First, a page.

If an investigation into your workplace accident reveals that a piece of equipment or machinery had a product defect, you may have grounds to file a product liability lawsuit against the manufacturer or distributor. Unlike most lawsuits, product liability claims do not require proof of negligence; demonstrating that the item had a defect and caused your injuries is generally sufficient.

You might also have the basis to file a personal injury lawsuit against your employer. Employers have a duty to ensure the safety of work-related equipment by properly maintaining machinery and providing safety training to workers. If an employer fails in these responsibilities, resulting in an equipment-related injury or death, they can be held financially accountable. It is important to note that once you accept a workers’ comp settlement, you generally cannot sue your employer. It is crucial to consult with a lawyer before signing any settlement agreement to understand your options fully. Contact Front Range Injury Attorneys for further guidance on your case.


In Colorado, workers have the right to claim workers’ compensation for injuries caused by defective equipment. It is essential to be aware of the common types of faulty equipment in the workplace and the potential catastrophic injuries they can cause. Understanding how to seek workers’ comp in Colorado, including reporting the accident to your employer and filing a claim promptly, is crucial for a successful outcome. However, in some cases, pursuing a product liability lawsuit may provide greater financial compensation, especially for severe injuries and losses.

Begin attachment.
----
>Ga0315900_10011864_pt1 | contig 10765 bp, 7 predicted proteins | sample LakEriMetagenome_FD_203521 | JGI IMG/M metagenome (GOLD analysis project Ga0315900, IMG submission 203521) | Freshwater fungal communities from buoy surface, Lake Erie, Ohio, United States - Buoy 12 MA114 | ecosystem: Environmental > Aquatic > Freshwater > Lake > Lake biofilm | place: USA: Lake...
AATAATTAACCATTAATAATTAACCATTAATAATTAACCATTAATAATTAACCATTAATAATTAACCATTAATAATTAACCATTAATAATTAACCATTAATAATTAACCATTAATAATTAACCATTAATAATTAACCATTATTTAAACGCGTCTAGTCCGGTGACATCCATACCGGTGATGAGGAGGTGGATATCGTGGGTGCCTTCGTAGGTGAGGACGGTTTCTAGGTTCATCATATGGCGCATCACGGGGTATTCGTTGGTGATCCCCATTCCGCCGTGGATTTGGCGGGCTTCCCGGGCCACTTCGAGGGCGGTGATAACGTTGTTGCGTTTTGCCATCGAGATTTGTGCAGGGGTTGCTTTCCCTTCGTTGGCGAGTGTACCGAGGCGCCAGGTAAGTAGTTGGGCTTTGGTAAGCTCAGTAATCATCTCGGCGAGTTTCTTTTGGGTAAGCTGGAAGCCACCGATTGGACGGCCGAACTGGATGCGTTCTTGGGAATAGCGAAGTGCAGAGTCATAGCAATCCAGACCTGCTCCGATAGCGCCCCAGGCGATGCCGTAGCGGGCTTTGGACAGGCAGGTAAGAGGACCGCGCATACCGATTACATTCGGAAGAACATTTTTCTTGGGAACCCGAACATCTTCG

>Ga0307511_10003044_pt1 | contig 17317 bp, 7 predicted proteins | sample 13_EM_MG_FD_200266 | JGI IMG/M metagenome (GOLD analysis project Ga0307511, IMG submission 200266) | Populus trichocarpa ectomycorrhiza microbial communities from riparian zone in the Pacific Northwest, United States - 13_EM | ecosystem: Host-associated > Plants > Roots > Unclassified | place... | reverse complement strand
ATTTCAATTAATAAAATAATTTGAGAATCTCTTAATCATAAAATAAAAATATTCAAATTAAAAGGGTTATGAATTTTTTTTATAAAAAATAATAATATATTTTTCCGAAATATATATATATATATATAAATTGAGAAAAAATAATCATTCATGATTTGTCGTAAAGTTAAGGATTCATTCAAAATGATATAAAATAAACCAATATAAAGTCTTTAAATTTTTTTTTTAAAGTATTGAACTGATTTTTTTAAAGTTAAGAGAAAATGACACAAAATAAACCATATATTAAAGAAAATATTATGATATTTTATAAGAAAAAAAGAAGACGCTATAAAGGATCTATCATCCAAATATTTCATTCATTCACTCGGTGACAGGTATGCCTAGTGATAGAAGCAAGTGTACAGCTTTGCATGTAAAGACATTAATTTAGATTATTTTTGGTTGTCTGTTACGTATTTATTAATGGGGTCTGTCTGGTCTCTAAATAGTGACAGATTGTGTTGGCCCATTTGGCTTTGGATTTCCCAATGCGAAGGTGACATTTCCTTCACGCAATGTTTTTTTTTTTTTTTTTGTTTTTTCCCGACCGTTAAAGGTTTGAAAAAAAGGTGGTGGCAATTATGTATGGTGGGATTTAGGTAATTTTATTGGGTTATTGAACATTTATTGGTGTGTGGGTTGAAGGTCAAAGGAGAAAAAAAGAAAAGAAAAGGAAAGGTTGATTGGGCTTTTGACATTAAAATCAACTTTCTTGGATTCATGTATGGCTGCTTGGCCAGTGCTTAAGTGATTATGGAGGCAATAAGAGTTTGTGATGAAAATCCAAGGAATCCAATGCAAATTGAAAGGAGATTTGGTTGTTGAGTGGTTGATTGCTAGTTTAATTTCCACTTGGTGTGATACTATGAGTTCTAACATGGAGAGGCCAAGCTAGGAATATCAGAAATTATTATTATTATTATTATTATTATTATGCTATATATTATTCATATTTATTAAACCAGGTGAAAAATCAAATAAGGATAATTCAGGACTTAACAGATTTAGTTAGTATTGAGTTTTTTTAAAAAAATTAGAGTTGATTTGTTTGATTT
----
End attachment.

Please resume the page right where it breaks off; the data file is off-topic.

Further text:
Remember that accepting a workers’ comp settlement typically relinquishes your right to sue your employer. Therefore, it is wise to consult with a knowledgeable attorney to evaluate your legal options and protect your best interests. Front Range Injury Attorneys can provide the expertise and guidance you need to navigate the complexities of workers’ compensation and product liability cases.

Colorado Workers’ Compensation Attorneys

If you sustained a workplace injury or illness, Colorado law gives you the right to file a work comp claim to obtain medical care and recover lost wages. Our experienced Colorado workers’ compensation lawyers help clients pursue claims for workplace accidents, repetitive use injuries and work-related illnesses. At Front Range Injury Attorneys we advocate for clients across Colorado and across a wide range of industries and occupations.

Contact our law firm for a free consultation to discuss your claim. You can speak with our attorneys at no cost and no obligation to understand your legal rights.

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Learn more about your legal rights to workers’ comp benefits under Colorado law: